A recent EUIPO decision has a major impact on all UK trademarks – including unregistered UK trademarks – in an opposition under EU law: since Brexit, it is no longer possible to rely on earlier rights from the UK trademark.
The “SORRYBRO” decision taken by the Opposition Division of the EUIPO on Friday (B 3 029 595) has effect for all UK trademarks and future proceedings in the European Union (EU) involving UK trademarks. This is because, according to this decision, no earlier rights of an earlier UK trademark can be invoked against new EU trademark registrations in an opposition based on EU law, not even from unregistered UK trademarks. This is a serious ruling for all owners of an earlier UK trademark if it is not also protected as an Union trademark.
No more rights for opposition as earlier UK trademark- in EU law
A UK trademark no longer has rights of opposition under the EUTMR on the grounds of earlier rights of the UK trademark since Brexit, the Opposition Division of the EUIPO has ruled. Rights of a UK trademark no longer count as earlier rights in an opposition against a younger EU trademark since Brexit, because earlier rights are protected under EUTMR on relative grounds, but only “in a Member State” of the EU.
The conditions for the application of Article 8(1), (4) and (5) EUTMR (EU Trade Mark Regulation) are formulated in the present tense, the Opposition Division explained, so these conditions must also be fulfilled at the time of the decision. However, this was no longer the case for the UK since the end of the transitional period, which was valid until 31 December 2020.
For this reason, the Opposition Division of EUIPO ruled out the application of Article 8(1), (4) and (5) of the EUTMR in the trademark proceedings “SORRYBRO” for the registered UK trademarks. The opponent had based its opposition on two trade marks registered in the UK and also on two unregistered trademarks used in the course of trade in, inter alia, the UK.
The opposition was therefore to be rejected in so far as the earlier rights and relative protection rights were invoked for the UK trademarks under Articles 8(1)(a); 8(1)(b); 8(4) and 8(5). In other words, the registered earlier UK trademarks were without rights and useless in opposition to the later EU trademark.
Unregistered UK trademark: not suitable for opposition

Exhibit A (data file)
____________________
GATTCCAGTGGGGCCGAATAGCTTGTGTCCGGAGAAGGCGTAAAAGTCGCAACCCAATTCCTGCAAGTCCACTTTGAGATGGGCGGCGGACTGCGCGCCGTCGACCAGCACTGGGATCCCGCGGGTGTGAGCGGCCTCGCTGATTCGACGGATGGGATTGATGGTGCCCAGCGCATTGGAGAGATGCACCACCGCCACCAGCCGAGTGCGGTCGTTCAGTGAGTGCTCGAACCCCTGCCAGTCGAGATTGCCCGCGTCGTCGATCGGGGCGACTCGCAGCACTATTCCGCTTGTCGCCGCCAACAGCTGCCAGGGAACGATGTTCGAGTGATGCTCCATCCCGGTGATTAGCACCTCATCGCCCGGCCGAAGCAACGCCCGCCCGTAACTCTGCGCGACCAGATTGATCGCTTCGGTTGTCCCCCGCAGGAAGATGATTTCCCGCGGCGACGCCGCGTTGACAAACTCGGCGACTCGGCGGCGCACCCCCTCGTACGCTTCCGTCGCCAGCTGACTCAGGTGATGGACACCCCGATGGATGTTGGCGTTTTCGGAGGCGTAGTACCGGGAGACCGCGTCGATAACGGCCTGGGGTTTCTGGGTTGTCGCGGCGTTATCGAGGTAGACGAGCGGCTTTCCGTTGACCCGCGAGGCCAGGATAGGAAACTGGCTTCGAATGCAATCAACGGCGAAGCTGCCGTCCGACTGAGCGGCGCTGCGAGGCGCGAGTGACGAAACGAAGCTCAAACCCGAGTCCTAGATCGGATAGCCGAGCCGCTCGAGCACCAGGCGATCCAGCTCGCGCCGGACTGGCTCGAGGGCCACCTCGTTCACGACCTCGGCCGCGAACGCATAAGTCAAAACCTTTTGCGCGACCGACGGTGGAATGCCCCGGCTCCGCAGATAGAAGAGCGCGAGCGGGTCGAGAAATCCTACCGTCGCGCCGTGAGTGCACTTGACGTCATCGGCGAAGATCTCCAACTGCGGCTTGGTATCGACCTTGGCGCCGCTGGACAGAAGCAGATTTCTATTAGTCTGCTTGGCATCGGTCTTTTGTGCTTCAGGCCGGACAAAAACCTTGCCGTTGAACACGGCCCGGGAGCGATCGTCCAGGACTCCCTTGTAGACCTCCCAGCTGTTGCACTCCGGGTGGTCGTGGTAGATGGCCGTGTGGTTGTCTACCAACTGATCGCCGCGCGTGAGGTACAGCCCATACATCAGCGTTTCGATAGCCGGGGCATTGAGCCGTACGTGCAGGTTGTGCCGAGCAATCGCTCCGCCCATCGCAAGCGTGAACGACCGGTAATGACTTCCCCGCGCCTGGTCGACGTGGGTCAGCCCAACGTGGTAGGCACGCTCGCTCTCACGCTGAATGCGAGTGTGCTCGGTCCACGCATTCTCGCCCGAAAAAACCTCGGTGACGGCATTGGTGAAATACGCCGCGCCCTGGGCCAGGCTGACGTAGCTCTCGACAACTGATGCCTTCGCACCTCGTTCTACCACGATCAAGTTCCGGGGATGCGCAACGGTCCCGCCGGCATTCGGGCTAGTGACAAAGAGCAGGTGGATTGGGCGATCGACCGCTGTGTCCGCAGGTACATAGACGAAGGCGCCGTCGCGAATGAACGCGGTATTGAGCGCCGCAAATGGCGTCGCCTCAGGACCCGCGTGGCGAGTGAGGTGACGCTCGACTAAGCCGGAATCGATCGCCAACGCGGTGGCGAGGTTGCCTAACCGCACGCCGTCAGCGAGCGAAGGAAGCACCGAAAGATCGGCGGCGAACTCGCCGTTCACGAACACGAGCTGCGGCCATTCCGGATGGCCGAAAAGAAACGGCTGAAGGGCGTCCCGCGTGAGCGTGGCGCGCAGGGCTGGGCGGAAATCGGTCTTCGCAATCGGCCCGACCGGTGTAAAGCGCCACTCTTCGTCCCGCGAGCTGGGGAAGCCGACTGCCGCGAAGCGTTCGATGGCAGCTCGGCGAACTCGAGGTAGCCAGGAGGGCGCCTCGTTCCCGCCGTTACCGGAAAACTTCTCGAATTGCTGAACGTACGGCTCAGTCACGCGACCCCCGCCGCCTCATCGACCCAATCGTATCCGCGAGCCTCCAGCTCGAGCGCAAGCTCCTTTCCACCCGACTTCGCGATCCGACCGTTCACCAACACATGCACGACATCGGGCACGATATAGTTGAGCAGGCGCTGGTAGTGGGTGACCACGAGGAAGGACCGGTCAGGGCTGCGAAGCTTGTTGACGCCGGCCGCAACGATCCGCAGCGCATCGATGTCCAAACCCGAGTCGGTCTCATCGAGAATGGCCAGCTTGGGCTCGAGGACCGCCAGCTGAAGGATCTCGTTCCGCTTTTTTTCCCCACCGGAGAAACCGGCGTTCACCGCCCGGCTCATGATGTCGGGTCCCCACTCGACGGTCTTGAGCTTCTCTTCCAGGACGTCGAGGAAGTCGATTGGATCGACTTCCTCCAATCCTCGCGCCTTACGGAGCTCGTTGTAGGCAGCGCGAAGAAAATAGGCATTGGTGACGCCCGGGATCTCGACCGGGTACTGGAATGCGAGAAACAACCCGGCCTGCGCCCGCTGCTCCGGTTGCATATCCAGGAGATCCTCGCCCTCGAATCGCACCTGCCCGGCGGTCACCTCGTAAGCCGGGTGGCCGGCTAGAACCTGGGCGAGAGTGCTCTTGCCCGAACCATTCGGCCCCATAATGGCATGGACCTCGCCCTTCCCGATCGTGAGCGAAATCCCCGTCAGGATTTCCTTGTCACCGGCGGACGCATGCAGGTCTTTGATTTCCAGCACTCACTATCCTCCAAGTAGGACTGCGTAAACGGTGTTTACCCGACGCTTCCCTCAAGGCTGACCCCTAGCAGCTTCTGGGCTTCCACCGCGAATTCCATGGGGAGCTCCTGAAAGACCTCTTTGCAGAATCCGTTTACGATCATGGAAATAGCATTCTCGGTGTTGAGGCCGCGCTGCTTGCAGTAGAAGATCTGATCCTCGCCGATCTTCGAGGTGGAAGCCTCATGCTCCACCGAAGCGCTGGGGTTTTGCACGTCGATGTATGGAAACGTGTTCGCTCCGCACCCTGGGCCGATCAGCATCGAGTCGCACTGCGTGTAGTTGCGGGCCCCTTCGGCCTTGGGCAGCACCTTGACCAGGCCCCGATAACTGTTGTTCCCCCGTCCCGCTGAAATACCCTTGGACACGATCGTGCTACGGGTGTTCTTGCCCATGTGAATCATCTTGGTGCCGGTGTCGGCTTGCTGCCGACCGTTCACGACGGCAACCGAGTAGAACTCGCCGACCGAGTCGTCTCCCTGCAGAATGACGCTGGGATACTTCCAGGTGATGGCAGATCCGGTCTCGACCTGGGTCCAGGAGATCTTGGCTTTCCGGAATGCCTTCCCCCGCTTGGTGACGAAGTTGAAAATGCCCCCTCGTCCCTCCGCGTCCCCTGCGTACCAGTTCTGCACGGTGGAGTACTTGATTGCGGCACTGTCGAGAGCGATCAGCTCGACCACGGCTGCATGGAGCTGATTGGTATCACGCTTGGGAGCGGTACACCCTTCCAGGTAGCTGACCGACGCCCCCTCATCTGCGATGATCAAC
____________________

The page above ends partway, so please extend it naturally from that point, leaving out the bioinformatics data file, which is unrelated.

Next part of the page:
Therefore, the EUIPO Opposition Division considered for the proceedings only the unregistered word marks “SORRYBRO”. Moreover, it only took into account the use in the course of trade in the Member States of the EU relied on by the opponent under Article 8(4) of the EUTMR.
As these were unregistered word marks, Article 8(4) EUTMR was applicable, as this Article deals with opposition by the proprietor of an unregistered trademark. However, the rules and conditions for acquiring rights for an unregistered trademark vary according to the respective national law, ranging from simple use to use with a high reputation. The scope of protection is also not uniform, the Opposition Division added. It is true that according to Art. 8(4) EUTMR one can prevent the use of an EU trademark application by proving that the conditions for the prohibition of use of the later EU trademark laid down in national law are fulfilled and that the other conditions of Article 8(4) of the EUTMR are met.
The emphasis here is on national law. Nevertheless, because unregistered trademarks are not protected at the European Union level, an “unregistered EU trademark” is not a suitable basis for an opposition under EU law, ruled the Opposition Division of the EUIPO.
Evidence required for all national rights under EUTMDR
In addition, according to Article 7(2)(d) EUTMDR, if the opposition is based on an earlier right within the meaning of Article 8(4) EUTMR, the opponent must submit, inter alia, evidence of the acquisition, continuation and extent of the protection. This includes at the same time that there must be a clear identification of the content of the national right of each EU member state on which the earlier right is invoked, by submitting publications of the relevant provisions or case law. The EUIPO mentioned as examples extracts from an Official Journal, a legal commentary, legal encyclopaedias or court decisions. Evidence of an online source of the relevant national law is also admissible if the online source is recognised by the EUIPO.
All provisions of the applicable national law must also be submitted in the language of the proceedings or with a translation into that language, the EUIPO added.
In the present case, however, the opponent had cited some provisions of UK law, but not the provisions of the national law of the relevant EU member states, as would have been required. However, the UK cannot be invoked as a valid territory of the proceedings in question, the Opposition Division of the EUIPO stressed, as UK rights are a priori no longer part of the “prior rights protected in a Member State” for the purposes of proceedings based on relative grounds.
In addition, the EUIPO added that no case law had been provided either indicating whether and how the envisaged provisions of UK tort law could be applied in the Republic of Ireland (Ireland was one of the EU states relied on by the opponent).
As a central trademark right to an earlier UK trademark is at stake, it is very likely that this decision of the Opposition Division of the EUIPO will remain only a first intermediate stage in this litigation. And the European Court has already emphasised on many occasions that it is not bound by the decisions of the EUIPO.
But first of all, this decision is now legally binding. If it remains so, no earlier rights of an earlier UK trademark can be asserted against new EU trademark registrations in an opposition based on EU law, not even from unregistered UK trademarks.
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